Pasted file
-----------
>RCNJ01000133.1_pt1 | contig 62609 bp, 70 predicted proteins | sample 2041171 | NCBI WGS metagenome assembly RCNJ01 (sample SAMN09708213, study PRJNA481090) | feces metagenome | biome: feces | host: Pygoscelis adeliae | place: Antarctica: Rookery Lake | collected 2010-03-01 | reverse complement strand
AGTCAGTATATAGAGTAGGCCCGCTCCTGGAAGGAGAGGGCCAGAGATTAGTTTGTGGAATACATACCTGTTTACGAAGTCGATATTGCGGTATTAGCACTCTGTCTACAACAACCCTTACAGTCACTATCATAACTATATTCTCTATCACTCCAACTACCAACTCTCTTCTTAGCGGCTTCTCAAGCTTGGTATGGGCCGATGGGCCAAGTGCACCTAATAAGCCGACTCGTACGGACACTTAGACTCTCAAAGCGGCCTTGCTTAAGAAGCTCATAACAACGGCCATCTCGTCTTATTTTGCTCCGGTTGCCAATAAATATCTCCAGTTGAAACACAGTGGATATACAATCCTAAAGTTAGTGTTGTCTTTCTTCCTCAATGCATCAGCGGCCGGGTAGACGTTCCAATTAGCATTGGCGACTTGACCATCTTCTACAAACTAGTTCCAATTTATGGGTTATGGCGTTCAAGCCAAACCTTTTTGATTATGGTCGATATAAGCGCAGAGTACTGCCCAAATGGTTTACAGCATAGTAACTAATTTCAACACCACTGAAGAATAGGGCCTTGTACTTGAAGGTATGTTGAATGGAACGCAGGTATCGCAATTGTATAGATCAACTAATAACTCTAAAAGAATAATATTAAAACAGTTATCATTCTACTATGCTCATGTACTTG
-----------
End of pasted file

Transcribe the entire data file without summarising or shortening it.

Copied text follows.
>RCNJ01000133.1_pt1 | contig 62609 bp, 70 predicted proteins | sample 2041171 | NCBI WGS metagenome assembly RCNJ01 (sample SAMN09708213, study PRJNA481090) | feces metagenome | biome: feces | host: Pygoscelis adeliae | place: Antarctica: Rookery Lake | collected 2010-03-01 | reverse complement strand
AGTCAGTATATAGAGTAGGCCCGCTCCTGGAAGGAGAGGGCCAGAGATTAGTTTGTGGAATACATACCTGTTTACGAAGTCGATATTGCGGTATTAGCACTCTGTCTACAACAACCCTTACAGTCACTATCATAACTATATTCTCTATCACTCCAACTACCAACTCTCTTCTTAGCGGCTTCTCAAGCTTGGTATGGGCCGATGGGCCAAGTGCACCTAATAAGCCGACTCGTACGGACACTTAGACTCTCAAAGCGGCCTTGCTTAAGAAGCTCATAACAACGGCCATCTCGTCTTATTTTGCTCCGGTTGCCAATAAATATCTCCAGTTGAAACACAGTGGATATACAATCCTAAAGTTAGTGTTGTCTTTCTTCCTCAATGCATCAGCGGCCGGGTAGACGTTCCAATTAGCATTGGCGACTTGACCATCTTCTACAAACTAGTTCCAATTTATGGGTTATGGCGTTCAAGCCAAACCTTTTTGATTATGGTCGATATAAGCGCAGAGTACTGCCCAAATGGTTTACAGCATAGTAACTAATTTCAACACCACTGAAGAATAGGGCCTTGTACTTGAAGGTATGTTGAATGGAACGCAGGTATCGCAATTGTATAGATCAACTAATAACTCTAAAAGAATAATATTAAAACAGTTATCATTCTACTATGCTCATGTACTTG